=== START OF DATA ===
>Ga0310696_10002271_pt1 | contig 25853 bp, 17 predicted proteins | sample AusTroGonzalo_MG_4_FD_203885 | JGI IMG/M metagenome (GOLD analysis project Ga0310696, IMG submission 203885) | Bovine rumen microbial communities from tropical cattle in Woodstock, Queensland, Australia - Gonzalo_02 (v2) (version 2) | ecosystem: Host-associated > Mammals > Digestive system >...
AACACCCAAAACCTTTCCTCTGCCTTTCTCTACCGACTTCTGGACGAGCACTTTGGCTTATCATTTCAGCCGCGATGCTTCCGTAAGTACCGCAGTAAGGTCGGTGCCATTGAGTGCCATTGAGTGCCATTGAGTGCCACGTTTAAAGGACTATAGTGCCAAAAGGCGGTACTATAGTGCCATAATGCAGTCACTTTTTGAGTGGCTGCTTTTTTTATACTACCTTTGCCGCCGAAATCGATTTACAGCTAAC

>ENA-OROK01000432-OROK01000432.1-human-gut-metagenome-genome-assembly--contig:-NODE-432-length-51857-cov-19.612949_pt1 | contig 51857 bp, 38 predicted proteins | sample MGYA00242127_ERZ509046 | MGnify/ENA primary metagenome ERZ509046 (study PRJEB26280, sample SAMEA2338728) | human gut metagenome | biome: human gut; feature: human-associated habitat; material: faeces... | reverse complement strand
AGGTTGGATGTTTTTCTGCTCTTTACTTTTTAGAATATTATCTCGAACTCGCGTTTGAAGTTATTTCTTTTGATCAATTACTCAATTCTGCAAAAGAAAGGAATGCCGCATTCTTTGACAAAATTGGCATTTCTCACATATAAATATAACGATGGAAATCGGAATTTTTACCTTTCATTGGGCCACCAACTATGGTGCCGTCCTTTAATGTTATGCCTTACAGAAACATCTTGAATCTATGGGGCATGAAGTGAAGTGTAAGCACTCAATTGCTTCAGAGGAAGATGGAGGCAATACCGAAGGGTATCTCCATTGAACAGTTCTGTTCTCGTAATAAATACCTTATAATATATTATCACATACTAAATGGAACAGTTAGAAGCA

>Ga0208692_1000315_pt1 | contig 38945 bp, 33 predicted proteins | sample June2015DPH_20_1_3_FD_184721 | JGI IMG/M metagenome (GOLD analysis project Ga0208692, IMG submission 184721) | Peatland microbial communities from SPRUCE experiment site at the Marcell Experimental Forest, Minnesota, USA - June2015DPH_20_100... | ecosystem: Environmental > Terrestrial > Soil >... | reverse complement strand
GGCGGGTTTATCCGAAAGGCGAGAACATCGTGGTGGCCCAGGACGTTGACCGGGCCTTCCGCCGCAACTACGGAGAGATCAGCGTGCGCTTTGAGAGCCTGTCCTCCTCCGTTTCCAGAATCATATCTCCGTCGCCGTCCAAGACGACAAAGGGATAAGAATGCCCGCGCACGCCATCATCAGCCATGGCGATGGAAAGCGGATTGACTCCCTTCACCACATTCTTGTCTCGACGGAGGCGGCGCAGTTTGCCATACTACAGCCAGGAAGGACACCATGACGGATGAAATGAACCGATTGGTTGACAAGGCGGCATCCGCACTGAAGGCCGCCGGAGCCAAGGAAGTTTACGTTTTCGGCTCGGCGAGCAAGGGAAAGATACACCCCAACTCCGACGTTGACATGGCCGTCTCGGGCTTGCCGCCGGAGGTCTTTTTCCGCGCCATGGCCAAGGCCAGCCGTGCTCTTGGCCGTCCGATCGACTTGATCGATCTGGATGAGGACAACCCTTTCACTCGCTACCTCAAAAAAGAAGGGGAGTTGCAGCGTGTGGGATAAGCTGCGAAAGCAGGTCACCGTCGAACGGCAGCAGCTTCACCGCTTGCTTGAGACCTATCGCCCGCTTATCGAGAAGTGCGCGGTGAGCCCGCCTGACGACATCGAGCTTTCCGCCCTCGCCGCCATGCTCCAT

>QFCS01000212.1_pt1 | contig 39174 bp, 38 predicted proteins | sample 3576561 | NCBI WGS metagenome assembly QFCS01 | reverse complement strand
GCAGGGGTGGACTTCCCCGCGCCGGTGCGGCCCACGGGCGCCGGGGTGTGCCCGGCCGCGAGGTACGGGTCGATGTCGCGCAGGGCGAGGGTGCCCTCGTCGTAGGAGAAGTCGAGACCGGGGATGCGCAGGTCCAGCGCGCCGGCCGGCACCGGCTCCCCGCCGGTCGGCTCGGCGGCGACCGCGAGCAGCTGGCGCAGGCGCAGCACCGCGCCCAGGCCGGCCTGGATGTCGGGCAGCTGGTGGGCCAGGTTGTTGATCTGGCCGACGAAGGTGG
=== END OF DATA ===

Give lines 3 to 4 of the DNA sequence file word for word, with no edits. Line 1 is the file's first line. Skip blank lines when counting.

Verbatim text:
>ENA-OROK01000432-OROK01000432.1-human-gut-metagenome-genome-assembly--contig:-NODE-432-length-51857-cov-19.612949_pt1 | contig 51857 bp, 38 predicted proteins | sample MGYA00242127_ERZ509046 | MGnify/ENA primary metagenome ERZ509046 (study PRJEB26280, sample SAMEA2338728) | human gut metagenome | biome: human gut; feature: human-associated habitat; material: faeces... | reverse complement strand
AGGTTGGATGTTTTTCTGCTCTTTACTTTTTAGAATATTATCTCGAACTCGCGTTTGAAGTTATTTCTTTTGATCAATTACTCAATTCTGCAAAAGAAAGGAATGCCGCATTCTTTGACAAAATTGGCATTTCTCACATATAAATATAACGATGGAAATCGGAATTTTTACCTTTCATTGGGCCACCAACTATGGTGCCGTCCTTTAATGTTATGCCTTACAGAAACATCTTGAATCTATGGGGCATGAAGTGAAGTGTAAGCACTCAATTGCTTCAGAGGAAGATGGAGGCAATACCGAAGGGTATCTCCATTGAACAGTTCTGTTCTCGTAATAAATACCTTATAATATATTATCACATACTAAATGGAACAGTTAGAAGCA